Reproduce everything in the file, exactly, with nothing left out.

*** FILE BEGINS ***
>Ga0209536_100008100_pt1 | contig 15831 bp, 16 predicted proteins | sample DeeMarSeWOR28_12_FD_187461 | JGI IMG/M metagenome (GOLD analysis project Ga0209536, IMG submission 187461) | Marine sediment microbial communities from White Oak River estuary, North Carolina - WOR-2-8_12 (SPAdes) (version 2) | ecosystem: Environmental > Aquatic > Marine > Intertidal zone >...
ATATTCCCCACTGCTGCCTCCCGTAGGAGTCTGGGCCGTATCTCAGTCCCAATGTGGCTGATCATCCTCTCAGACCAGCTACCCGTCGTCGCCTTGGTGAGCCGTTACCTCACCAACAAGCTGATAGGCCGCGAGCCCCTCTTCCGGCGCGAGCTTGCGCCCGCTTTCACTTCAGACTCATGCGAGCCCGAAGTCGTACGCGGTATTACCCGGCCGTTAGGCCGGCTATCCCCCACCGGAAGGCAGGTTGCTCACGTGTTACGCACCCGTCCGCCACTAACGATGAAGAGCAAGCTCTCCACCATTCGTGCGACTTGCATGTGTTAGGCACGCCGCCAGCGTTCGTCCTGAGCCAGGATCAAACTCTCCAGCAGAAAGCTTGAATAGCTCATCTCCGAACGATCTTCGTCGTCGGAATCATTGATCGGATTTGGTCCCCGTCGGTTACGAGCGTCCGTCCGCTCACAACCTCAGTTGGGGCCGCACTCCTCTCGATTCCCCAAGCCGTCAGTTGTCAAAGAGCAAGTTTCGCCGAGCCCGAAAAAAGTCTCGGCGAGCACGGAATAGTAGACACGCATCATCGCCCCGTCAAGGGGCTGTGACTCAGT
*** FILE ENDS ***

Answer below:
>Ga0209536_100008100_pt1 | contig 15831 bp, 16 predicted proteins | sample DeeMarSeWOR28_12_FD_187461 | JGI IMG/M metagenome (GOLD analysis project Ga0209536, IMG submission 187461) | Marine sediment microbial communities from White Oak River estuary, North Carolina - WOR-2-8_12 (SPAdes) (version 2) | ecosystem: Environmental > Aquatic > Marine > Intertidal zone >...
ATATTCCCCACTGCTGCCTCCCGTAGGAGTCTGGGCCGTATCTCAGTCCCAATGTGGCTGATCATCCTCTCAGACCAGCTACCCGTCGTCGCCTTGGTGAGCCGTTACCTCACCAACAAGCTGATAGGCCGCGAGCCCCTCTTCCGGCGCGAGCTTGCGCCCGCTTTCACTTCAGACTCATGCGAGCCCGAAGTCGTACGCGGTATTACCCGGCCGTTAGGCCGGCTATCCCCCACCGGAAGGCAGGTTGCTCACGTGTTACGCACCCGTCCGCCACTAACGATGAAGAGCAAGCTCTCCACCATTCGTGCGACTTGCATGTGTTAGGCACGCCGCCAGCGTTCGTCCTGAGCCAGGATCAAACTCTCCAGCAGAAAGCTTGAATAGCTCATCTCCGAACGATCTTCGTCGTCGGAATCATTGATCGGATTTGGTCCCCGTCGGTTACGAGCGTCCGTCCGCTCACAACCTCAGTTGGGGCCGCACTCCTCTCGATTCCCCAAGCCGTCAGTTGTCAAAGAGCAAGTTTCGCCGAGCCCGAAAAAAGTCTCGGCGAGCACGGAATAGTAGACACGCATCATCGCCCCGTCAAGGGGCTGTGACTCAGT